DIY: Square Notebook Japanese Stab Binding

I have recently discovered a wonderful Japanese book binding technique on Pinterest called stab binding (as the holes used are going through all the pages at once). No gluing, nor special skills are required. I love the fact that this sophisticated look can actually be achieved easily as long as you follow the tutorial steps.

Of course I thought I could do it without following the steps. I tried but ended with some lines without thread at the back…

Then, I just took the time to understand the way it works and now I could do it without following the steps! I thought I could share these principles I have learned to avoid you the hassle. See my tips below in the DIY steps to understand this book binding method.

 

If you follow this blog, you may have noticed, I have a crush on Japanese crafts for their beauty and simplicity. The binding I have chosen for this tutorial is called Asa-No-Ha Toji (Hemp leaf binding). I find  it both pretty and easy to make but you can find below a link to my Pinterest board: Japanese inspiration crafts and DIY with lots of other binding examples.

I have chosen to make a square notebook using  origami paper format as I wanted to use these papers for the cover.

But there are so many variations that you could try:

  • Use craft paper for the cover
  • Use Canson paper inside to make a sketch book
  • Use any beautiful textured paper you fancy inside like mulberry paper

Waou, I have been talking too much already.

Don’t worry it is really simple. Let’s start!

Supplies needed:

  • This template
  • 2 sheets of origami paper of your choice for the covers – I have used Chiyogami paper which I LOVE! See my post about envelope styling with Chiyogami paper where I give some more details on this paper and where to find some in Hong Kong.
  • Textured paper, lined paper, simple plain paper cut at your origami paper format. The number actually depends on the paper you chose as it will impact the thickness of your notebook. I would say 40 sheets is fine for a small notebook. If you prefer more generous ones, go for 100 pages. The technique works for both.
  • A cutting mat
  • A ruler
  • A cutter
  • A pencil
  • A tapestry needle
  • A thick cotton thread – size 4 to 6 depending on the result you want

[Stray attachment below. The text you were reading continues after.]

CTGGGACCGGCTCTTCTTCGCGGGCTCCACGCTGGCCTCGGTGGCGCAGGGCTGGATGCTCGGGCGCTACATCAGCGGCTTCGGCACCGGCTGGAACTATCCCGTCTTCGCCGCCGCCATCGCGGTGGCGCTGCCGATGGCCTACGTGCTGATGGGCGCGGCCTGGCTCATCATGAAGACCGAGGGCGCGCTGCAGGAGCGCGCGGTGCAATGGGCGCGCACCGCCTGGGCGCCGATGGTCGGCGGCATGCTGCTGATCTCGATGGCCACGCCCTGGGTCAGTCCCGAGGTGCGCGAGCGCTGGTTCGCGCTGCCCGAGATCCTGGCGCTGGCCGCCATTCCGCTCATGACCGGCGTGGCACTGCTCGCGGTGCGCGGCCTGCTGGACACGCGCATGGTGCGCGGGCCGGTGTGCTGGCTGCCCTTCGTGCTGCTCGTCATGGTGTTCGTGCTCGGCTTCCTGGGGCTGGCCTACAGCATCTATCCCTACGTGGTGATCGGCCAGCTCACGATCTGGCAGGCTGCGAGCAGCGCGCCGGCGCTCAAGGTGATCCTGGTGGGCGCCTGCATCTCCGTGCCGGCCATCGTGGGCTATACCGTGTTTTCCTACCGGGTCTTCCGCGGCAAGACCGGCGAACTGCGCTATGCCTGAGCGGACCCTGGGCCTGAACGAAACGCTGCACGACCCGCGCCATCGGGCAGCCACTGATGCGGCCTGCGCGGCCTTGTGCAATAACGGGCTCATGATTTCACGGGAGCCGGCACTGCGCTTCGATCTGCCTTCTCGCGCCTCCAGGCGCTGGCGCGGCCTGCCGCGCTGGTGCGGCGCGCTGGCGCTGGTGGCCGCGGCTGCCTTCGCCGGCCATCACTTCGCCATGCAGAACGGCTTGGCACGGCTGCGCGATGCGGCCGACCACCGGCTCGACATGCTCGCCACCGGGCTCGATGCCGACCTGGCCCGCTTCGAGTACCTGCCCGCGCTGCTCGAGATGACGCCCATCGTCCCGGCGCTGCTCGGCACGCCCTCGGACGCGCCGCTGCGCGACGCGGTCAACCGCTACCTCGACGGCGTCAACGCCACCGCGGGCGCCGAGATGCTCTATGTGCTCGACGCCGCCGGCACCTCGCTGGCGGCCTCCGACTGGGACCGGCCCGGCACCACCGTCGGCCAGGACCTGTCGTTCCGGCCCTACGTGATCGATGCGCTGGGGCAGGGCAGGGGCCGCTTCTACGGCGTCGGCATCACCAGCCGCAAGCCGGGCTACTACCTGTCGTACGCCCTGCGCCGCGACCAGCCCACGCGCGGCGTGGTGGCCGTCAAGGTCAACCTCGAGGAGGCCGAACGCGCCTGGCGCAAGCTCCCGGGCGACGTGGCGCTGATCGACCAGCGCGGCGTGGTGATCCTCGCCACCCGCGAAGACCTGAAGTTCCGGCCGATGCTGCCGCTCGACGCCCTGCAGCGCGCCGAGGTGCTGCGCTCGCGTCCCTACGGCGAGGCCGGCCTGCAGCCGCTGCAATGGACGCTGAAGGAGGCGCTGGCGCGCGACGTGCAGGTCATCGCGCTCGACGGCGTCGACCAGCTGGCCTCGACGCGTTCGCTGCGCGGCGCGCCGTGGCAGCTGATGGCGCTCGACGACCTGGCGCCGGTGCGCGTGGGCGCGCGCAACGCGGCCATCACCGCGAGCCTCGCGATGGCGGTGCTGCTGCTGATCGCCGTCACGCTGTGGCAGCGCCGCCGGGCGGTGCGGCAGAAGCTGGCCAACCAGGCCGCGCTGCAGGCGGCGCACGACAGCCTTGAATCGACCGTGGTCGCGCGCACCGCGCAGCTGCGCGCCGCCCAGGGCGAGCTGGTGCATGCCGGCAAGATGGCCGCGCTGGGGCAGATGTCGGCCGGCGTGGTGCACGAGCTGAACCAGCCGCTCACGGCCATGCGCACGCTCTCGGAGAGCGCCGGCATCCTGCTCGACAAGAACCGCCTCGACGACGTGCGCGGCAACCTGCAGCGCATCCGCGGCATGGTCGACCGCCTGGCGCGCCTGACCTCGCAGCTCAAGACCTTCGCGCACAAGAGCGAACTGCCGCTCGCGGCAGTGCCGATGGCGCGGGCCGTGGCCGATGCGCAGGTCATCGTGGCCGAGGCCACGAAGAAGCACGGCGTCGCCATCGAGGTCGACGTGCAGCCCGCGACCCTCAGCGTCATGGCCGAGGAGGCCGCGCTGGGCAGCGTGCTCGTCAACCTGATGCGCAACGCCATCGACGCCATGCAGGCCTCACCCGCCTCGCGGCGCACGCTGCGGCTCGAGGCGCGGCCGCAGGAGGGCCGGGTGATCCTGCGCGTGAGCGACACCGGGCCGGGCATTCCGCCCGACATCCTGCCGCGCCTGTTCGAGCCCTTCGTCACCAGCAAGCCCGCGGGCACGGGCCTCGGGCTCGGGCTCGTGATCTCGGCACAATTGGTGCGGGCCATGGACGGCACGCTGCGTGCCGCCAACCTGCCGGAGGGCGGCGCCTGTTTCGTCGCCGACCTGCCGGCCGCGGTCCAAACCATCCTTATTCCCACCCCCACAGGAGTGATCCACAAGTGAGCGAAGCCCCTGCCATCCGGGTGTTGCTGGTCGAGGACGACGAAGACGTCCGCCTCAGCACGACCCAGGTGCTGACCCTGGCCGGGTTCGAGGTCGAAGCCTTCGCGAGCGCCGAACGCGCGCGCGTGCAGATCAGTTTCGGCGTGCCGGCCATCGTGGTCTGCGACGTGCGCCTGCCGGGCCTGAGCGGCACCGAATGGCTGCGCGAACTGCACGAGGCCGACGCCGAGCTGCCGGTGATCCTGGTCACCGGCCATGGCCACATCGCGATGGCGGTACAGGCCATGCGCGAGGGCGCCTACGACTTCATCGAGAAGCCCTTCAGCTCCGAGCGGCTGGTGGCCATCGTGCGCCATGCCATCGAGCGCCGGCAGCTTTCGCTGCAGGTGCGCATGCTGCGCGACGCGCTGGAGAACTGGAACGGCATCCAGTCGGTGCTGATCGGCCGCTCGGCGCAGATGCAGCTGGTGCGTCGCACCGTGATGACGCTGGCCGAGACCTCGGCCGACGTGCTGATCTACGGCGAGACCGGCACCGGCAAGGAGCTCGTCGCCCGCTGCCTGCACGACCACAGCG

• Scissors
  • A punch hole 1/8 inch, 3mm diameter

DIY steps:

1. Prepare the pages and covers

Cut your inner pages to the same format as your covers using a cutting mat and a cutter.

 

Cut your inner pages to same format as the covers

Glue the covers to one side of an inside sheet.

Repeat with the second cover.

Glue an inner paper to the covers

 

2. Prepare the holes

Depending on your punching tool, you can take a different amount of sheets at the same time. I would recommend a trial.

Start the first batch with your cover sheet.

Mark the holes position as per the template.

Punch holes following the marked holes.

Make your holes following the pattern using a punch hole.

For the next batches, use a few sheets from previous batch as a template to guide you to punch.

Once you have punched all the sheets and the other cover, make sure everything is well aligned. Cut any misaligned sheets.

 

3. Binding time

Place your thread in the needle hole.

The trick is that binding stitches can actually be separated in 4 types (as shown on the template):

  • The top and bottom edge stitches
  • The side edge stitches
  • The outer line (some simple bindings have only one line)
  • The inner line

Rule number one: the design appearing on the front cover should appear exactly the same on the back cover.

3.1.Start with the top edge stitch

From the back take your thread through hole 1, leave 5cm of yarn.

Stab binding: hole 1 top stitch

Wrap around the top edge and go through hole 1 again from the back.

Stab binding: hole 1 top stitch second phase

3.2 Start the first edge stitch through hole 1: wrap around the edge and go through hole 1 from the back

Stab binding: hole 1 edge stitch

 

3.3 Start the first stitch of the outer line to join hole 2. This time you make a front stitch as your yarn is coming from the back at step 2.

3.4 Do the next side edge stitch at hole 2.

Stab binding: hole 2 edge stitch

3.5 Do the next outer line stitch at the back this time.

Stab binding: hole 3 outer stitch

3.6 Etc. until you reach the hole 9.

Stab binding: hole front cover 1
Front cover
Stab binding: back cover 1
Back cover

Then do the bottom edge stitch and move back up to finish the “complementary” inner line stitches.

Stab binding: front cover up 1

 

3.7 Start the inner line also alternating front and back stitches from top (hole 2) to bottom (hole 8).

Stab binding: top edge inner line

 

Stab binding: inner line down
Front cover
Stab binding: inner line back
Back cover

Then finish the complementary stitches from bottom to top.

3.8 Tighten the thread with the remaining thread from the beginning and hide the knot inside the last hole (hole 2).

Stab binding: knot at back 1

 

Stab binding: knot at back 2

 

Make sure that you have achieved the same design on both sides of the notebook.

Congratulations, you are done! No so difficult, right?

Stab binding square notebook done

 

I hope you enjoyed this tutorial, let me know if you found it easy or faced any difficulties in the comments below.

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Happy crafting everyone!